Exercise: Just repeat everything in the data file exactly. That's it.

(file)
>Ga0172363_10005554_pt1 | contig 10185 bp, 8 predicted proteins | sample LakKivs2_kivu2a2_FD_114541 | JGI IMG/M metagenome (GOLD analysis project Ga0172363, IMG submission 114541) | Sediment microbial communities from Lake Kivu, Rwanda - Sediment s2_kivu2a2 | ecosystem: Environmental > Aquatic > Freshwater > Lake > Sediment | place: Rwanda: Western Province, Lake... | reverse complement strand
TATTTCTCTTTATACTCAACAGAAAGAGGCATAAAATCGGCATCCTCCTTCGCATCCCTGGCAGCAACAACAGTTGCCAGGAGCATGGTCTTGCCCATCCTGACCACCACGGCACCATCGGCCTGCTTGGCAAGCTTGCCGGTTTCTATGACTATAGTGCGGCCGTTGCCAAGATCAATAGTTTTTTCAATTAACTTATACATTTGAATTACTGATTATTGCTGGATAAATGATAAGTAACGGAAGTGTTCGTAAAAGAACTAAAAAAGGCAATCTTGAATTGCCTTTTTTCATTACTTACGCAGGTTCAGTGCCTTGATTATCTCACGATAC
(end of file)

>Ga0172363_10005554_pt1 | contig 10185 bp, 8 predicted proteins | sample LakKivs2_kivu2a2_FD_114541 | JGI IMG/M metagenome (GOLD analysis project Ga0172363, IMG submission 114541) | Sediment microbial communities from Lake Kivu, Rwanda - Sediment s2_kivu2a2 | ecosystem: Environmental > Aquatic > Freshwater > Lake > Sediment | place: Rwanda: Western Province, Lake... | reverse complement strand
TATTTCTCTTTATACTCAACAGAAAGAGGCATAAAATCGGCATCCTCCTTCGCATCCCTGGCAGCAACAACAGTTGCCAGGAGCATGGTCTTGCCCATCCTGACCACCACGGCACCATCGGCCTGCTTGGCAAGCTTGCCGGTTTCTATGACTATAGTGCGGCCGTTGCCAAGATCAATAGTTTTTTCAATTAACTTATACATTTGAATTACTGATTATTGCTGGATAAATGATAAGTAACGGAAGTGTTCGTAAAAGAACTAAAAAAGGCAATCTTGAATTGCCTTTTTTCATTACTTACGCAGGTTCAGTGCCTTGATTATCTCACGATAC